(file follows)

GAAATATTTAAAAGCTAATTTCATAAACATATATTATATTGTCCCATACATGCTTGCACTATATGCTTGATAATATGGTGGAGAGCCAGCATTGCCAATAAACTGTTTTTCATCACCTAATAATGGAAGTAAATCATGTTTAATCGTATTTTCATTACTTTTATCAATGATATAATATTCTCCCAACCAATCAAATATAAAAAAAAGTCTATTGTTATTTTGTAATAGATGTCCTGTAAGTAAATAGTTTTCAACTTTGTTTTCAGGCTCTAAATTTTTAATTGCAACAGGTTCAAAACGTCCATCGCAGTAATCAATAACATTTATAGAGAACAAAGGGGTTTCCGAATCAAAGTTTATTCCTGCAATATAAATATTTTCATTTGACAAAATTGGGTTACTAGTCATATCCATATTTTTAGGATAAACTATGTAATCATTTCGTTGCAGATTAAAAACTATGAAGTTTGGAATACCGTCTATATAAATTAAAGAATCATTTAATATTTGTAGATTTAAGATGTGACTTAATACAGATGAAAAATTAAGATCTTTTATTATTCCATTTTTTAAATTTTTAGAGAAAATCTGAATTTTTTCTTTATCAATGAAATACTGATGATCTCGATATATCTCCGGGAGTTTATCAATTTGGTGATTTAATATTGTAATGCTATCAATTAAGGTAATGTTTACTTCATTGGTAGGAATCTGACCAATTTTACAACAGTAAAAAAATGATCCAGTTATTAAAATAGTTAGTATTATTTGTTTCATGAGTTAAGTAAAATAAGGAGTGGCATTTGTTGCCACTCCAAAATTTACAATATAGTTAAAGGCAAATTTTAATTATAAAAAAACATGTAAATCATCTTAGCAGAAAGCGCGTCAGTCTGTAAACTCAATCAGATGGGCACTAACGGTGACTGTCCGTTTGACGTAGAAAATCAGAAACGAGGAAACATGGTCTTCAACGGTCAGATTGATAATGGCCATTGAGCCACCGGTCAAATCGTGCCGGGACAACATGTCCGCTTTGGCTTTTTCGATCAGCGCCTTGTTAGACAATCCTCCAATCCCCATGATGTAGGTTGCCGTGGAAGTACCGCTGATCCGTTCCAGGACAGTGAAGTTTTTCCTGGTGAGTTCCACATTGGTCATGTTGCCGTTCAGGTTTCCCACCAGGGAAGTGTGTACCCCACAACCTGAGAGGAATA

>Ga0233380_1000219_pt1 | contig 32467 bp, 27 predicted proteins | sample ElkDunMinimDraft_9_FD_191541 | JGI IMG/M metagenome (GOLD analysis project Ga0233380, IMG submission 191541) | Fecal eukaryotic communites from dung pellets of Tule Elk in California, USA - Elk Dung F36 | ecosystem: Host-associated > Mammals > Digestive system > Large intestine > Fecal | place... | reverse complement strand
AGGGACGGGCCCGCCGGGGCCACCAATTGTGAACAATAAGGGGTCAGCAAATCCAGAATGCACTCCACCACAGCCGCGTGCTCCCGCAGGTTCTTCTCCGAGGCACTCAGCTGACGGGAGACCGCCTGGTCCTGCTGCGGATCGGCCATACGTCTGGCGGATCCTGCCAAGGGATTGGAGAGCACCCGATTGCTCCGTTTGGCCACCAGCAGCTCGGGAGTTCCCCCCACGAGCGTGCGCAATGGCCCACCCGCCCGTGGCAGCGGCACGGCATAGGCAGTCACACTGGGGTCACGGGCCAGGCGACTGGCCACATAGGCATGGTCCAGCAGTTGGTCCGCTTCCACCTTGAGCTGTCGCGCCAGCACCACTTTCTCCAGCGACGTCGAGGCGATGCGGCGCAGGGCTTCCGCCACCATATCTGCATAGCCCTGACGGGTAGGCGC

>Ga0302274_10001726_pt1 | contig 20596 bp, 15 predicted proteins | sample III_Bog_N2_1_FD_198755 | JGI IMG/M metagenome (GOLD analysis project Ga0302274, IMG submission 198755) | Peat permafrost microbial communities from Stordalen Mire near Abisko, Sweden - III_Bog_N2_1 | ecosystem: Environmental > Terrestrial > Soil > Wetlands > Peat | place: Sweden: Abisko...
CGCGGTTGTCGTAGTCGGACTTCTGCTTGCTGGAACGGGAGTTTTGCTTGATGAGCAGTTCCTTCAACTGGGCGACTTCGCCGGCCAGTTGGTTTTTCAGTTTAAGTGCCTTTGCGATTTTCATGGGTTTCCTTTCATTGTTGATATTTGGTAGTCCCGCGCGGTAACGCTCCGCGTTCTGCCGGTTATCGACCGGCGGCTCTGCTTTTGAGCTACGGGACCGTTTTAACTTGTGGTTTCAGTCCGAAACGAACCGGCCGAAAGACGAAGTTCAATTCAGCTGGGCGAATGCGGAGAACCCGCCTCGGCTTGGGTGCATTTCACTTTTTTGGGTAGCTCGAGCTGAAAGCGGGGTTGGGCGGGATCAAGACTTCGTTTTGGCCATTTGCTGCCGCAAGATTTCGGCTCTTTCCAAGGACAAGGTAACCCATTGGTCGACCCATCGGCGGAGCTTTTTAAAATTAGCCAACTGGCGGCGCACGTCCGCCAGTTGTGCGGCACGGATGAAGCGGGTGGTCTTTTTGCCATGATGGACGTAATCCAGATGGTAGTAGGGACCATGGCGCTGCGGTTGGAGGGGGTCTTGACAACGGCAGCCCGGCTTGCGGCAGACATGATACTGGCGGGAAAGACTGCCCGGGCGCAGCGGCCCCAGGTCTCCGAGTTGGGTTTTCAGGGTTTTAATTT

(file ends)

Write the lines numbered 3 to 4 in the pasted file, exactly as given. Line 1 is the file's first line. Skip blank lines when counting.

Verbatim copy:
AGGGACGGGCCCGCCGGGGCCACCAATTGTGAACAATAAGGGGTCAGCAAATCCAGAATGCACTCCACCACAGCCGCGTGCTCCCGCAGGTTCTTCTCCGAGGCACTCAGCTGACGGGAGACCGCCTGGTCCTGCTGCGGATCGGCCATACGTCTGGCGGATCCTGCCAAGGGATTGGAGAGCACCCGATTGCTCCGTTTGGCCACCAGCAGCTCGGGAGTTCCCCCCACGAGCGTGCGCAATGGCCCACCCGCCCGTGGCAGCGGCACGGCATAGGCAGTCACACTGGGGTCACGGGCCAGGCGACTGGCCACATAGGCATGGTCCAGCAGTTGGTCCGCTTCCACCTTGAGCTGTCGCGCCAGCACCACTTTCTCCAGCGACGTCGAGGCGATGCGGCGCAGGGCTTCCGCCACCATATCTGCATAGCCCTGACGGGTAGGCGC

>Ga0302274_10001726_pt1 | contig 20596 bp, 15 predicted proteins | sample III_Bog_N2_1_FD_198755 | JGI IMG/M metagenome (GOLD analysis project Ga0302274, IMG submission 198755) | Peat permafrost microbial communities from Stordalen Mire near Abisko, Sweden - III_Bog_N2_1 | ecosystem: Environmental > Terrestrial > Soil > Wetlands > Peat | place: Sweden: Abisko...